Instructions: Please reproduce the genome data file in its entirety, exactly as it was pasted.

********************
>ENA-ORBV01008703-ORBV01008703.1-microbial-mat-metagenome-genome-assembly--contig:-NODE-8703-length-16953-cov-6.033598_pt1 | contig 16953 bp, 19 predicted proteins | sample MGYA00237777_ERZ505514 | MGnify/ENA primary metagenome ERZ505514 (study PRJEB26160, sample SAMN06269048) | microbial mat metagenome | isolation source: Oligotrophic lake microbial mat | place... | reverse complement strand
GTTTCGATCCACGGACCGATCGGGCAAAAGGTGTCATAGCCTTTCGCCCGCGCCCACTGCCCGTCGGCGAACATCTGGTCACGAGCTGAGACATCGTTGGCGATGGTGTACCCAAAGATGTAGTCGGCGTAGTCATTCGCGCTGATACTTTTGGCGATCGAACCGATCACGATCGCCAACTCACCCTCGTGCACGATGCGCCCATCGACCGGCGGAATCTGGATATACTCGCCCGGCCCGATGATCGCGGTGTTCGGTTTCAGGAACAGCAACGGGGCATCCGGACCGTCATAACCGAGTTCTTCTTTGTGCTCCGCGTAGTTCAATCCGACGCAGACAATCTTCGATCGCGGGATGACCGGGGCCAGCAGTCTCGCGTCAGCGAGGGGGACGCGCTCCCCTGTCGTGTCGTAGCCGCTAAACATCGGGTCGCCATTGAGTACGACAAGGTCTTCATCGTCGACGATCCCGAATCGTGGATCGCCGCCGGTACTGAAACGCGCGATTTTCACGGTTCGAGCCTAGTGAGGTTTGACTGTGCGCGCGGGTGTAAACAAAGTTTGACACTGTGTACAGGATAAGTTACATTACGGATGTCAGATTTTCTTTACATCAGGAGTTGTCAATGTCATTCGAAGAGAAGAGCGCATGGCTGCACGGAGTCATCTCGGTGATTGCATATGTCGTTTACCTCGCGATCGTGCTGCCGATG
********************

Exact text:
>ENA-ORBV01008703-ORBV01008703.1-microbial-mat-metagenome-genome-assembly--contig:-NODE-8703-length-16953-cov-6.033598_pt1 | contig 16953 bp, 19 predicted proteins | sample MGYA00237777_ERZ505514 | MGnify/ENA primary metagenome ERZ505514 (study PRJEB26160, sample SAMN06269048) | microbial mat metagenome | isolation source: Oligotrophic lake microbial mat | place... | reverse complement strand
GTTTCGATCCACGGACCGATCGGGCAAAAGGTGTCATAGCCTTTCGCCCGCGCCCACTGCCCGTCGGCGAACATCTGGTCACGAGCTGAGACATCGTTGGCGATGGTGTACCCAAAGATGTAGTCGGCGTAGTCATTCGCGCTGATACTTTTGGCGATCGAACCGATCACGATCGCCAACTCACCCTCGTGCACGATGCGCCCATCGACCGGCGGAATCTGGATATACTCGCCCGGCCCGATGATCGCGGTGTTCGGTTTCAGGAACAGCAACGGGGCATCCGGACCGTCATAACCGAGTTCTTCTTTGTGCTCCGCGTAGTTCAATCCGACGCAGACAATCTTCGATCGCGGGATGACCGGGGCCAGCAGTCTCGCGTCAGCGAGGGGGACGCGCTCCCCTGTCGTGTCGTAGCCGCTAAACATCGGGTCGCCATTGAGTACGACAAGGTCTTCATCGTCGACGATCCCGAATCGTGGATCGCCGCCGGTACTGAAACGCGCGATTTTCACGGTTCGAGCCTAGTGAGGTTTGACTGTGCGCGCGGGTGTAAACAAAGTTTGACACTGTGTACAGGATAAGTTACATTACGGATGTCAGATTTTCTTTACATCAGGAGTTGTCAATGTCATTCGAAGAGAAGAGCGCATGGCTGCACGGAGTCATCTCGGTGATTGCATATGTCGTTTACCTCGCGATCGTGCTGCCGATG